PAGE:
Optical films are applied to surfaces and have the property of modifying the reflection (R) or transmission (T) of light at those surfaces. We observe a range of electromagnetic energy called visible light, but the full electromagnetic spectrum extends below to the ultraviolet spectrum, above to the infrared spectrum, and also beyond in both directions. Rules developed for optical filters work in these three spectral areas. Maxwell developed equations that explain the field theory for this branch of physics.
Places along the electromagnetic spectrum are identified in terms of wavelengths. The visible spectrum (the range of light that we see) extends from 380-780 nm (for color calculations). Higher-number wavelengths are in the infrared spectrum; lower-number wavelengths are in the ultraviolet spectrum (Fig. 1.1). The most prominent colors associated with these wavelengths are defined as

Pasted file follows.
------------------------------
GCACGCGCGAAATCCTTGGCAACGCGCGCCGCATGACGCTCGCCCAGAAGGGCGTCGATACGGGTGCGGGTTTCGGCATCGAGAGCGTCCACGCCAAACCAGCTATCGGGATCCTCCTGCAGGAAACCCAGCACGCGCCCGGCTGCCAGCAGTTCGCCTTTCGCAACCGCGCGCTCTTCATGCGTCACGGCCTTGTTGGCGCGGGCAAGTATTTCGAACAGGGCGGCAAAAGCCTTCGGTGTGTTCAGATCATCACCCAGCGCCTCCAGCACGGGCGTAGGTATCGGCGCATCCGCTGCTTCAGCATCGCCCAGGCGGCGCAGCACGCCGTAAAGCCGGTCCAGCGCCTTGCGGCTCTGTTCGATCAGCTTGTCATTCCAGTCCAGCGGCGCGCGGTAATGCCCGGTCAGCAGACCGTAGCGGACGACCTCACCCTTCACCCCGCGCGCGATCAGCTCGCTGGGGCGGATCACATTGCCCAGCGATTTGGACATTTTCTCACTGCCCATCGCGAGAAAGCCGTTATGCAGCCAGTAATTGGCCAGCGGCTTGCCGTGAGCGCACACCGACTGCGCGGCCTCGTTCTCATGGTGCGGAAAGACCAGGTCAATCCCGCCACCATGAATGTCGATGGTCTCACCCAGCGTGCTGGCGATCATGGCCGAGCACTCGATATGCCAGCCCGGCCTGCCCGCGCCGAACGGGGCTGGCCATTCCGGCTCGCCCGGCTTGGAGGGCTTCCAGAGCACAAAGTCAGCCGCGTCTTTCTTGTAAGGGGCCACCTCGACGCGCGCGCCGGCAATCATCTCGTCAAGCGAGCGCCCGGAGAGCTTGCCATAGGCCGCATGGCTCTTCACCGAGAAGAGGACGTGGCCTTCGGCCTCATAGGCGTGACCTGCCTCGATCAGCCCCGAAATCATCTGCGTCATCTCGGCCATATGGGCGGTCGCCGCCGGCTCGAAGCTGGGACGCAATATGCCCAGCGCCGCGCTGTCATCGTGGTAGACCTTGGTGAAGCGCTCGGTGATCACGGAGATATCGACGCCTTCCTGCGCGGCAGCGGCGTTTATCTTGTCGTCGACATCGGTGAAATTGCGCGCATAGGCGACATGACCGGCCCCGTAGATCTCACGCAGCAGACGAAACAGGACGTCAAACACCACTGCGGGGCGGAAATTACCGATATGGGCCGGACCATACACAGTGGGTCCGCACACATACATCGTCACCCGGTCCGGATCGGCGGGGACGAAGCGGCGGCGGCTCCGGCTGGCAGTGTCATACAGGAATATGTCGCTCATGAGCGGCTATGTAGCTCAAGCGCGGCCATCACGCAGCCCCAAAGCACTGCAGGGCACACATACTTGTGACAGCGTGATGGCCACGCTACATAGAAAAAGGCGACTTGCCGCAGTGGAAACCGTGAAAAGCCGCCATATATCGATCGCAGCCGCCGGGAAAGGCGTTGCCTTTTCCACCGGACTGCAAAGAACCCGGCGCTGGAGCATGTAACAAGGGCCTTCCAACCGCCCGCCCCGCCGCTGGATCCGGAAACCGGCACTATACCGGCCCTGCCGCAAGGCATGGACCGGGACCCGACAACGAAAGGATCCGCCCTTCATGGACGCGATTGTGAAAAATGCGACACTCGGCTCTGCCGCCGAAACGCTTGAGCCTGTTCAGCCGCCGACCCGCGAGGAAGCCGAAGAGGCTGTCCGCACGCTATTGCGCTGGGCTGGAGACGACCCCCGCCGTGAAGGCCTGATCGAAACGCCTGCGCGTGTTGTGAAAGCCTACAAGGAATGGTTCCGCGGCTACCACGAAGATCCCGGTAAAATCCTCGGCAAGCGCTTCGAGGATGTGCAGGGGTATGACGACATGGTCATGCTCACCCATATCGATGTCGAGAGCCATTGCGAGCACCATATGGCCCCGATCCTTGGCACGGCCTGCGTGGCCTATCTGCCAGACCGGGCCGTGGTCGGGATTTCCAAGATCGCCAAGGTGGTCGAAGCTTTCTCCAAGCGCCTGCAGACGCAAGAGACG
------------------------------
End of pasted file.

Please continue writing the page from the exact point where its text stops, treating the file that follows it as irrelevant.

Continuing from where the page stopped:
Violet 410 nm
Blue 460 nm
Green 515 nm
Yellow 570 nm
Orange 595 nm
Red 620 nm
Each color exists in a range (for example, red extends to about 750 nm), and as these ranges reach each other, what we think of as basic colors combine.